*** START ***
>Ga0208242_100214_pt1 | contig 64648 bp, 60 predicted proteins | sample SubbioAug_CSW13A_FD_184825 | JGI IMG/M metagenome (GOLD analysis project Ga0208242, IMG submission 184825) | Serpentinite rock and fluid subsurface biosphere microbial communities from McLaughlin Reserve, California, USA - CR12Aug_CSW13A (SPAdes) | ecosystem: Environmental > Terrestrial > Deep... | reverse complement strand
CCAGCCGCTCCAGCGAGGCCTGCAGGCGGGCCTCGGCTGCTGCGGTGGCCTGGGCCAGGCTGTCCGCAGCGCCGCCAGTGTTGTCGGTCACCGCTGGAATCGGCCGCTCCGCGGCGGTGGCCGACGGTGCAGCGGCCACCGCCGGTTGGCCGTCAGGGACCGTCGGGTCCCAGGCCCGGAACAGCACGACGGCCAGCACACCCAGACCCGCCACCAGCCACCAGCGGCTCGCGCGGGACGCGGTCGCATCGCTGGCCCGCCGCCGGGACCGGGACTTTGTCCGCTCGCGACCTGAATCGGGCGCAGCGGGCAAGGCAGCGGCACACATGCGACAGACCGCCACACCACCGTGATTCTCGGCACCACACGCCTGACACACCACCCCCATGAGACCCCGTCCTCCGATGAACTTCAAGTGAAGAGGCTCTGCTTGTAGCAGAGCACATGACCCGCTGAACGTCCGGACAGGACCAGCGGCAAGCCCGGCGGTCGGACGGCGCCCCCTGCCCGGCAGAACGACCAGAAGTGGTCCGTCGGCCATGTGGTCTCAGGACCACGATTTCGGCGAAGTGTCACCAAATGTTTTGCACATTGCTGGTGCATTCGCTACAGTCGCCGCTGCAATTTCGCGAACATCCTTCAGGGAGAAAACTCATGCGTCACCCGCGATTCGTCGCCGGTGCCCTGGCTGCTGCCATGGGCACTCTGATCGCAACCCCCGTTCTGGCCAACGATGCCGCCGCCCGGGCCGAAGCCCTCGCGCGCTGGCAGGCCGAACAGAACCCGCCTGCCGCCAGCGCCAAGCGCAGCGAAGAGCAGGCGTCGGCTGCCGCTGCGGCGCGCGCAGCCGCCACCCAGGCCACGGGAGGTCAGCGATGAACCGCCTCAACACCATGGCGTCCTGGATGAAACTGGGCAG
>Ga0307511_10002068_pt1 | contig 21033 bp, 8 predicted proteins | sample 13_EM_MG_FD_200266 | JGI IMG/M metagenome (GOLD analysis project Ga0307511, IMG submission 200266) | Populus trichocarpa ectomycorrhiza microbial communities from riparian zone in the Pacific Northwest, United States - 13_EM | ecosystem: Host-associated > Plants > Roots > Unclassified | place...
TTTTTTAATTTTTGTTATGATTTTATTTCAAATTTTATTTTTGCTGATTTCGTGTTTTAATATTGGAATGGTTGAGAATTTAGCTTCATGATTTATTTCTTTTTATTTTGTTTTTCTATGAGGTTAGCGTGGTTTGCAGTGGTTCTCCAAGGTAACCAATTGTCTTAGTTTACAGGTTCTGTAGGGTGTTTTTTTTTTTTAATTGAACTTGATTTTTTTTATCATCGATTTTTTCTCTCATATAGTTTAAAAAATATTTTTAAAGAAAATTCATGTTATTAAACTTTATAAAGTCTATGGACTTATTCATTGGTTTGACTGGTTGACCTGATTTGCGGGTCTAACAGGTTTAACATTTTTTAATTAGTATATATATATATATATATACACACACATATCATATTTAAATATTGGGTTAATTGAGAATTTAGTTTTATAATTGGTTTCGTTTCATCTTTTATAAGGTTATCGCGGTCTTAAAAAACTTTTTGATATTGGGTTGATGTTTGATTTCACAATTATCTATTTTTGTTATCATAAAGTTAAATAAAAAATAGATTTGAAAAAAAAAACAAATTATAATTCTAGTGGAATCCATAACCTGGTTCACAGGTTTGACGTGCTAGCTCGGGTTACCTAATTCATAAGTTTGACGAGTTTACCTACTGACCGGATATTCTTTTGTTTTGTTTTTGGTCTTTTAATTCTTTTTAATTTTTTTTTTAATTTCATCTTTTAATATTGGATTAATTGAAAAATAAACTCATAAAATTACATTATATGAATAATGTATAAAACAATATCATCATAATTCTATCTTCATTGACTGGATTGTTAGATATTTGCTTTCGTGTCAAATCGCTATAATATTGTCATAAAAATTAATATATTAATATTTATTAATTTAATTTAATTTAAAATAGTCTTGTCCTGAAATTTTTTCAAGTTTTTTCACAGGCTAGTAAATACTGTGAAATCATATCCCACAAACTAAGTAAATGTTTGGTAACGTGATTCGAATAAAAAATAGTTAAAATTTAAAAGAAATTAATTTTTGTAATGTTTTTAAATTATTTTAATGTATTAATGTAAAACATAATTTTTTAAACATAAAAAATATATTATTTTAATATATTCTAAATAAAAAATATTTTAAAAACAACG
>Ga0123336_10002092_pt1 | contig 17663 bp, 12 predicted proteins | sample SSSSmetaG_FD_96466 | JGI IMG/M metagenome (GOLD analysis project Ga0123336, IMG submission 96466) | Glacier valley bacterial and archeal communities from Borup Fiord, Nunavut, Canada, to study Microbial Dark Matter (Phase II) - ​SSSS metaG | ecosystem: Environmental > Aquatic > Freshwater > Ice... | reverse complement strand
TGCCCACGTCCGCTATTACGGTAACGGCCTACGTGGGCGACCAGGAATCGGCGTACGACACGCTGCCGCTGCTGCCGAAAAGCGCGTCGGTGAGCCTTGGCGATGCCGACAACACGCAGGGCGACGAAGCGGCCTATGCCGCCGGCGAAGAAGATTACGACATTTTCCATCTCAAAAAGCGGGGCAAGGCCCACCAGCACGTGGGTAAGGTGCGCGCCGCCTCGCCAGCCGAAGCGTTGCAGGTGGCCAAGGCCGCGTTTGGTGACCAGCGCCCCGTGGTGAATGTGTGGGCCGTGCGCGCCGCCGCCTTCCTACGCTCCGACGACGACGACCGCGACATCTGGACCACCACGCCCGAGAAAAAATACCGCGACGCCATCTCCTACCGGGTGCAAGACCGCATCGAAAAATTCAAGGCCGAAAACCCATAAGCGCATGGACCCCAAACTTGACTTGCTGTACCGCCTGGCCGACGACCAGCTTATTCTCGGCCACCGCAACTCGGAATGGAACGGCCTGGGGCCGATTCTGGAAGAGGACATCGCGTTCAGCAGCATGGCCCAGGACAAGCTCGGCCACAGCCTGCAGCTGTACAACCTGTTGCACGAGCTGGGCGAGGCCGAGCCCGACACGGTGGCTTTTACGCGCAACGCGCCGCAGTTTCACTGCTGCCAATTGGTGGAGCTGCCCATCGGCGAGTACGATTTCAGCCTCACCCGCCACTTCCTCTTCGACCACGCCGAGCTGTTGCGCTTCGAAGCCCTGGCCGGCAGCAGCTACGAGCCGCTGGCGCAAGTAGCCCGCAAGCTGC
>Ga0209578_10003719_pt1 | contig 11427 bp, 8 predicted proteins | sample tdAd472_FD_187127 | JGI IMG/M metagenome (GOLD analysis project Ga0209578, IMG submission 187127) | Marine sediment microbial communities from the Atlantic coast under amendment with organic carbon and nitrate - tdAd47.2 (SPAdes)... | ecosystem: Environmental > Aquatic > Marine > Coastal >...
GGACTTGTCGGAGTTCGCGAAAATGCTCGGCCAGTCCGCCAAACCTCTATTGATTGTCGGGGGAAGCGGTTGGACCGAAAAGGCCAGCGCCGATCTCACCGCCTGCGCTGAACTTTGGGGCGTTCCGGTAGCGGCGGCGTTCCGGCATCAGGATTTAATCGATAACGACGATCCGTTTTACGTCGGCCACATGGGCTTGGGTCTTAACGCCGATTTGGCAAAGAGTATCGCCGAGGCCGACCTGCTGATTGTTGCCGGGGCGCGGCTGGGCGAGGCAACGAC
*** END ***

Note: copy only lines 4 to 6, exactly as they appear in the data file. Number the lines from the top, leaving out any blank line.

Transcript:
TTTTTTAATTTTTGTTATGATTTTATTTCAAATTTTATTTTTGCTGATTTCGTGTTTTAATATTGGAATGGTTGAGAATTTAGCTTCATGATTTATTTCTTTTTATTTTGTTTTTCTATGAGGTTAGCGTGGTTTGCAGTGGTTCTCCAAGGTAACCAATTGTCTTAGTTTACAGGTTCTGTAGGGTGTTTTTTTTTTTTAATTGAACTTGATTTTTTTTATCATCGATTTTTTCTCTCATATAGTTTAAAAAATATTTTTAAAGAAAATTCATGTTATTAAACTTTATAAAGTCTATGGACTTATTCATTGGTTTGACTGGTTGACCTGATTTGCGGGTCTAACAGGTTTAACATTTTTTAATTAGTATATATATATATATATATACACACACATATCATATTTAAATATTGGGTTAATTGAGAATTTAGTTTTATAATTGGTTTCGTTTCATCTTTTATAAGGTTATCGCGGTCTTAAAAAACTTTTTGATATTGGGTTGATGTTTGATTTCACAATTATCTATTTTTGTTATCATAAAGTTAAATAAAAAATAGATTTGAAAAAAAAAACAAATTATAATTCTAGTGGAATCCATAACCTGGTTCACAGGTTTGACGTGCTAGCTCGGGTTACCTAATTCATAAGTTTGACGAGTTTACCTACTGACCGGATATTCTTTTGTTTTGTTTTTGGTCTTTTAATTCTTTTTAATTTTTTTTTTAATTTCATCTTTTAATATTGGATTAATTGAAAAATAAACTCATAAAATTACATTATATGAATAATGTATAAAACAATATCATCATAATTCTATCTTCATTGACTGGATTGTTAGATATTTGCTTTCGTGTCAAATCGCTATAATATTGTCATAAAAATTAATATATTAATATTTATTAATTTAATTTAATTTAAAATAGTCTTGTCCTGAAATTTTTTCAAGTTTTTTCACAGGCTAGTAAATACTGTGAAATCATATCCCACAAACTAAGTAAATGTTTGGTAACGTGATTCGAATAAAAAATAGTTAAAATTTAAAAGAAATTAATTTTTGTAATGTTTTTAAATTATTTTAATGTATTAATGTAAAACATAATTTTTTAAACATAAAAAATATATTATTTTAATATATTCTAAATAAAAAATATTTTAAAAACAACG
>Ga0123336_10002092_pt1 | contig 17663 bp, 12 predicted proteins | sample SSSSmetaG_FD_96466 | JGI IMG/M metagenome (GOLD analysis project Ga0123336, IMG submission 96466) | Glacier valley bacterial and archeal communities from Borup Fiord, Nunavut, Canada, to study Microbial Dark Matter (Phase II) - ​SSSS metaG | ecosystem: Environmental > Aquatic > Freshwater > Ice... | reverse complement strand
TGCCCACGTCCGCTATTACGGTAACGGCCTACGTGGGCGACCAGGAATCGGCGTACGACACGCTGCCGCTGCTGCCGAAAAGCGCGTCGGTGAGCCTTGGCGATGCCGACAACACGCAGGGCGACGAAGCGGCCTATGCCGCCGGCGAAGAAGATTACGACATTTTCCATCTCAAAAAGCGGGGCAAGGCCCACCAGCACGTGGGTAAGGTGCGCGCCGCCTCGCCAGCCGAAGCGTTGCAGGTGGCCAAGGCCGCGTTTGGTGACCAGCGCCCCGTGGTGAATGTGTGGGCCGTGCGCGCCGCCGCCTTCCTACGCTCCGACGACGACGACCGCGACATCTGGACCACCACGCCCGAGAAAAAATACCGCGACGCCATCTCCTACCGGGTGCAAGACCGCATCGAAAAATTCAAGGCCGAAAACCCATAAGCGCATGGACCCCAAACTTGACTTGCTGTACCGCCTGGCCGACGACCAGCTTATTCTCGGCCACCGCAACTCGGAATGGAACGGCCTGGGGCCGATTCTGGAAGAGGACATCGCGTTCAGCAGCATGGCCCAGGACAAGCTCGGCCACAGCCTGCAGCTGTACAACCTGTTGCACGAGCTGGGCGAGGCCGAGCCCGACACGGTGGCTTTTACGCGCAACGCGCCGCAGTTTCACTGCTGCCAATTGGTGGAGCTGCCCATCGGCGAGTACGATTTCAGCCTCACCCGCCACTTCCTCTTCGACCACGCCGAGCTGTTGCGCTTCGAAGCCCTGGCCGGCAGCAGCTACGAGCCGCTGGCGCAAGTAGCCCGCAAGCTGC